How Nashville Became Music City: 50 Years Of Music Row
Michael Kosser’s engaging and illuminating history of Music Row includes, immediately after the introduction, a cast of characters with a brief note about each. Explaining who Brenda Lee is seems unnecessary, but the list is a helpful guidepost in a book that brims with people instrumental in Music Row’s first half-century of growth.
More to the point, the cast of characters suggests a theater script. And that’s often how the book reads, its many long quotes unveiling the mostly memorable personalities of the speakers as much as they reveal the internal workings of country music’s nerve center.
As in any good drama, those quotes also keep Kosser’s narrative — with a few exceptions — bustling along, ensnaring the reader in the excitement of the serendipitous moments, horse trading, and occasional bloodletting that underpin Music Row’s intersection of art, business and human nature.
Kosser is a senior editor at American Songwriter magazine, a country songwriter himself, and the author of umpteen books. He knows how to tell a story; this is an easy-to-follow chronological tale, beginning with the 1955 opening of Owen and Harold Bradley’s 16th Avenue studio and its famous backyard Quonset Hut, and concluding with reflections on contemporary chart favorite Gretchen Wilson and last year’s decision by the Nashville Convention & Visitors Bureau finally to include the term “Music City” in its official message.
Along the way, we learn why Elvis hated Chet Atkins, play fly-on-the-wall as Kentucky singer and songwriter Marty Brown mines success, and discover how execs from Jack Clement to Jimmy Bowen to Joe Galante helped rearrange country music’s face.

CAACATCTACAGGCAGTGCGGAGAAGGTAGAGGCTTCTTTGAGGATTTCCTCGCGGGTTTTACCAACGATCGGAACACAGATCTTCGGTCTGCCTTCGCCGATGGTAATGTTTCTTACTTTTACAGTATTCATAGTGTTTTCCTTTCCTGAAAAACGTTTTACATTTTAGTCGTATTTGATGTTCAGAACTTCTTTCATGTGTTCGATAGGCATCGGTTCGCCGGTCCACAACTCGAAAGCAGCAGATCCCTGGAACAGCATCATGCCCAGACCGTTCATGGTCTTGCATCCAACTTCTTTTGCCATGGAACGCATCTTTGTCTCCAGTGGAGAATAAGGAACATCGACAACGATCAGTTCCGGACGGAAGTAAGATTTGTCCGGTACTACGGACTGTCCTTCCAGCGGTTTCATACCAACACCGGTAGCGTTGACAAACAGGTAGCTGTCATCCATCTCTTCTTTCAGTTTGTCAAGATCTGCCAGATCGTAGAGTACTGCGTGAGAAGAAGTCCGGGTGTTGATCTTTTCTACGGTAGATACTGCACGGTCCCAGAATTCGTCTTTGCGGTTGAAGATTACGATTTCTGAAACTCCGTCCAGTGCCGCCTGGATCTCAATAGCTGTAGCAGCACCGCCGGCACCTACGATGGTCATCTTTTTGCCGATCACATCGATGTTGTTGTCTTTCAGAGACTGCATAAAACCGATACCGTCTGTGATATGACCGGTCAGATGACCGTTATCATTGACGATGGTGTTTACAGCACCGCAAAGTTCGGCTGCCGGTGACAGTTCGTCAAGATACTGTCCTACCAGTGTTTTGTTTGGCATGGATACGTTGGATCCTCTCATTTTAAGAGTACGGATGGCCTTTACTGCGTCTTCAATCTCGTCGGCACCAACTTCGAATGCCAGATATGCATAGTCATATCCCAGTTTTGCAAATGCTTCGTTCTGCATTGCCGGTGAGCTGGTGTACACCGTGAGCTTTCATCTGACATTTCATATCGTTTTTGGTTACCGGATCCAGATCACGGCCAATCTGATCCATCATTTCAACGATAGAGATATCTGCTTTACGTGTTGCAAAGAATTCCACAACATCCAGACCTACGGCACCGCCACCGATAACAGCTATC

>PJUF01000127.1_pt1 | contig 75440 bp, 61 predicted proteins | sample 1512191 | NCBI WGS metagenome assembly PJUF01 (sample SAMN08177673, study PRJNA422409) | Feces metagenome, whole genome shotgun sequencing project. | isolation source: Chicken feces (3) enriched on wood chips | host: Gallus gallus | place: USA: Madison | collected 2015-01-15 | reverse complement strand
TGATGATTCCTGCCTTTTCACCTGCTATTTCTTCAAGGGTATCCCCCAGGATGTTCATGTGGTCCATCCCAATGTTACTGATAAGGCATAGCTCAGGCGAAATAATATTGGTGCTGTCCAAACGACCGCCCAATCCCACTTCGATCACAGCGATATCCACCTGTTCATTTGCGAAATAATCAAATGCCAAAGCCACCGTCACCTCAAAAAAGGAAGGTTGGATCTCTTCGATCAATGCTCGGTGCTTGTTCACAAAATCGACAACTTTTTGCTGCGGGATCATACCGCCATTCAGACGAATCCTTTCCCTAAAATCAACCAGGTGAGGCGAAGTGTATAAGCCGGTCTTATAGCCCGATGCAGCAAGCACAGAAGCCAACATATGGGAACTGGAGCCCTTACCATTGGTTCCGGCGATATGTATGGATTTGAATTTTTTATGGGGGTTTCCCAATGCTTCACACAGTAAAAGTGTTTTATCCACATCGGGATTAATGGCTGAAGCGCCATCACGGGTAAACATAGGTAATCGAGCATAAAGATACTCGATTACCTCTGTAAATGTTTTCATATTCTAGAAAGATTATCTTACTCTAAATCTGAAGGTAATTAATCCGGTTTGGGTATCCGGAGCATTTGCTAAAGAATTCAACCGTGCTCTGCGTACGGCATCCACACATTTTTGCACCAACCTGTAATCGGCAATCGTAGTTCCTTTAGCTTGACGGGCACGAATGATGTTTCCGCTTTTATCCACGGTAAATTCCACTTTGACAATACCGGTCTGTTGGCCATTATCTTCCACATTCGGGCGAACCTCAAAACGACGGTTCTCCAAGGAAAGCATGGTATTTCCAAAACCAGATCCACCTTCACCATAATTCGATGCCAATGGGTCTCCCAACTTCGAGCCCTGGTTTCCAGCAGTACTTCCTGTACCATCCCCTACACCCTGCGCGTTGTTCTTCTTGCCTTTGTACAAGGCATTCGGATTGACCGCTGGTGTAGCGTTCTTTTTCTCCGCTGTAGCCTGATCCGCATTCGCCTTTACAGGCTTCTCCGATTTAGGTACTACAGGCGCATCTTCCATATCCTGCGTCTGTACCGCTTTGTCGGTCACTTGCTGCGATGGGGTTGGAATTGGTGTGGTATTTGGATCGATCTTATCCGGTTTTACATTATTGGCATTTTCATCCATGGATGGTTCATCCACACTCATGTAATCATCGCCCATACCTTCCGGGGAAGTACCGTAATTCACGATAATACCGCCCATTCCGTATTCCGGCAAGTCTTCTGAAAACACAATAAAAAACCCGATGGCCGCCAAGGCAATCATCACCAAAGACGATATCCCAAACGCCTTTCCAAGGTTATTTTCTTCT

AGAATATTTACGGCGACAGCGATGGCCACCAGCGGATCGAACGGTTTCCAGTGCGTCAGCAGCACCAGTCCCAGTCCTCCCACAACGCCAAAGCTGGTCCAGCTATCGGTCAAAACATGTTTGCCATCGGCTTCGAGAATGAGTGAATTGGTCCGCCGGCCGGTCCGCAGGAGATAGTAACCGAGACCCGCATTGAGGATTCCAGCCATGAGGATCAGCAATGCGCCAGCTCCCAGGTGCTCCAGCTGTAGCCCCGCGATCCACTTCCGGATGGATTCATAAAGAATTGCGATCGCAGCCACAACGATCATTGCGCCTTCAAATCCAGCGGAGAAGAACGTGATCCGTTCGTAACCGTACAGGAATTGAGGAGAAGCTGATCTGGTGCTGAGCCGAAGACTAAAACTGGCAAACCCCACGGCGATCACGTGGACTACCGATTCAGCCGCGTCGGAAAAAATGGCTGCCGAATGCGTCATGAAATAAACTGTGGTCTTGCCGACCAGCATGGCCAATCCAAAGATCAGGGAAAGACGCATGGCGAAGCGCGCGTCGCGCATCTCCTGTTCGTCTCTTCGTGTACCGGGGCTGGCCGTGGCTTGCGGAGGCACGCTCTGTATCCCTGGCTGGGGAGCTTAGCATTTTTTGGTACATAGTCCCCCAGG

We meet a slew of musicians and music publishers, peek at the effect of radio consolidation on country music, and discover why writer Robert Oermann believes country is a mirror of U.S. politics.
We also revisit Billy Sherrill’s first meeting with Tammy Wynette and bump up once more against Patsy Cline’s hard drinking and cursing ways, but those stories will always merit retelling. Besides, Sherrill’s account is one that promises, yes, someday another Tammy will catch the ear of a bigwig, and we’ll all be the better for it.
Kosser’s book isn’t without problems. His story of record executive Jim Foglesong’s two-decade Nashville career bogs down in overly detailed quotes and the ins-and-outs of business takeovers. The section on producer and songwriter Ray Stevens leaves you wondering, “So what?” Owen Bradley, Music Row co-founder, is mysteriously absent from the cast of characters. And exactly why does Kosser twice recount the birth of fuzz tone during the recording of Marty Robbins’ “Don’t Worry ‘Bout Me”, a record he calls simply “Don’t Worry” in his second telling?
Overall, though, it’s a solid read, benefiting from colorful anecdotes and personalities, tasty insights, and Kosser’s willingness to editorialize on corporate heartlessness in a business that’s supposed to be all about hearts. The CD of rarely heard tracks, including Boudleaux & Felice Bryant’s demo of “Bye Bye Love”, that comes with the book is pretty cool, too.